Dr. Crowe #2 Review

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Posted May 30, 2017 by Chad Waller in Comic Books

Written By: Corey Fryia

Art By: Bruno Letizia, Tony Gregori, Dann Franco

Published By: 215 Ink

I’m not entirely sure where to put Dr. Crowe #2 on any kind of genre map. I guess it’s an adventure book, but no one really goes on any adventures. It plays with monsters, so horror perhaps; however, it’s not scary. A mystery then, ala Sherlock Holmes? But all of our answers are found within six or seven pages of the question. Dr. Crowe himself is never perturbed.

Is…is bland a genre? It’s that.

The problems lie with Dr. Crowe himself. He’s a monster hunter/ghost killer/adventurer with no personality. At his best he’s mega dour and self serious, but at his worst he’s nothing but an information dump. He knows everything going in, which is fine, but he has no character flaws to offset that. I’d call him a Gary Stu but even then, he’s too boring to be an author insert.

In a way, he reads like a video game character in a generic hack-n-slash game. He’d be passable were the reader playing as him, shooting werewolves and stumbling upon the Necronomicon after going through a dungeon. It would be a trite story, but were the gameplay fun, worthwhile.

Think Diablo 3.

Comics aren’t video games though. Dr. Crowe is too boring to root for, and he knows too much for there to be any sense of danger. What we get is just, well, bland. The writing is overwritten but not offensively so, the artwork is fine, and the actual mini plots don’t commit any grave sins other than being done before in better stories.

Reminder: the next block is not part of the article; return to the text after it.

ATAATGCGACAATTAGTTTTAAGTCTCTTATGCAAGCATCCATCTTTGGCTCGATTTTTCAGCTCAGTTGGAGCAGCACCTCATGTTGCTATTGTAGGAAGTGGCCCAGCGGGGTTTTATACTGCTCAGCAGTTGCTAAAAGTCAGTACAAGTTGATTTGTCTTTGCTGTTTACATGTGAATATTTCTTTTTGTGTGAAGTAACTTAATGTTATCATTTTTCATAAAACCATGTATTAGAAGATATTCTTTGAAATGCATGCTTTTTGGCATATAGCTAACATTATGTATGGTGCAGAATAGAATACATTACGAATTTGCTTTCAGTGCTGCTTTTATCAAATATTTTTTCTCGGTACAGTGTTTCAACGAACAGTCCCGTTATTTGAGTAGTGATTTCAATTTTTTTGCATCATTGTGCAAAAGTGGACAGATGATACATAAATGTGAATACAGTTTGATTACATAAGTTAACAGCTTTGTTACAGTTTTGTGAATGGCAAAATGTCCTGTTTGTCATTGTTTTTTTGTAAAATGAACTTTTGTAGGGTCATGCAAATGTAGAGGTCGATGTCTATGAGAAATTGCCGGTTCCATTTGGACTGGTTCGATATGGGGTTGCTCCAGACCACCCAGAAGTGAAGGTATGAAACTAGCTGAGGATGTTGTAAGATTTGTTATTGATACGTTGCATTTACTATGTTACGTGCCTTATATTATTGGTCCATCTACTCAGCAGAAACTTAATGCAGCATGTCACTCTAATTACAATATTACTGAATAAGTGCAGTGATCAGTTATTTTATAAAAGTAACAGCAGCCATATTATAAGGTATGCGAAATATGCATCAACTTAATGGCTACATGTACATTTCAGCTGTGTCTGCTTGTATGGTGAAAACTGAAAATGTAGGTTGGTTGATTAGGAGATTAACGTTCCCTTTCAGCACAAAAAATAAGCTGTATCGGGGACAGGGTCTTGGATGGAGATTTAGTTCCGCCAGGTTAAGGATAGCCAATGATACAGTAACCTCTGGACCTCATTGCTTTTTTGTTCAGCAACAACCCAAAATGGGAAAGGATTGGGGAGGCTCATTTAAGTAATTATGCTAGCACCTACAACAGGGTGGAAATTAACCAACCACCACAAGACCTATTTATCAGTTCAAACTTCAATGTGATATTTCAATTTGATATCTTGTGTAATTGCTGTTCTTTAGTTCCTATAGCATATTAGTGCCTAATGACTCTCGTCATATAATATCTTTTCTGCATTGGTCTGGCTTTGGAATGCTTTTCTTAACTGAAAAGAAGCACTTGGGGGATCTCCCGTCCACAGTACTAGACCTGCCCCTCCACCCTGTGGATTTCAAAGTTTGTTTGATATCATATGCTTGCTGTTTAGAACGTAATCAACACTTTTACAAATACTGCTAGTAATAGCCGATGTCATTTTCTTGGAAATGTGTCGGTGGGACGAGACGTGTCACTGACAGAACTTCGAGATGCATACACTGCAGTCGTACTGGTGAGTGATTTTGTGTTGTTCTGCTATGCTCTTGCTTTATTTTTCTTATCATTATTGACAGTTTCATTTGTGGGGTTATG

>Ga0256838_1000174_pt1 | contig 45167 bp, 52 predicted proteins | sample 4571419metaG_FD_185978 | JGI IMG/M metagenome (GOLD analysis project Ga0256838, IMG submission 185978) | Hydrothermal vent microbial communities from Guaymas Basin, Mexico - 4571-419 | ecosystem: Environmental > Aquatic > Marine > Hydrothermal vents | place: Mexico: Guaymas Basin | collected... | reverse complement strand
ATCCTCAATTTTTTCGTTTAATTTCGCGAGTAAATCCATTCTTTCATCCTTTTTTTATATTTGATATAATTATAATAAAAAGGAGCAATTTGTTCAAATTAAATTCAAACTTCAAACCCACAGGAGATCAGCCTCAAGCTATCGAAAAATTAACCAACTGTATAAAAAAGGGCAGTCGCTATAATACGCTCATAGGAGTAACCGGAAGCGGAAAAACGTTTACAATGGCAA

I’m not sure there’s a new idea to be found anywhere in this book.

The story structure itself doesn’t do the comic any favors. Dr. Crowe breaks itself apart into three short story segments of about eight pages each, and there’s not enough page space to get a solid sense of time or scale. The dungeon is there, and a few pages later Dr. Crowe is escaping. It’s “The End” before we get to the good stuff.

The thing with being bland and generic is that it’s worse than being outright bad. I’ll remember an awful book, and I might even read one just to marvel at the poor writing or character work. I’ll never remember a bland book. I’ll never grab Issue #3 to see if the quality gets worse because by the time it’s out, I’ll have forgotten I read #2.


About the Author

Chad Waller

Chad Waller is the cofounder of Dual Wield Software, a two-man video game company that just published The Land of Glass on Steam. You should check it out! You can follow him on Twitter @DualWieldSoft and find his company page on Facebook with a quick search.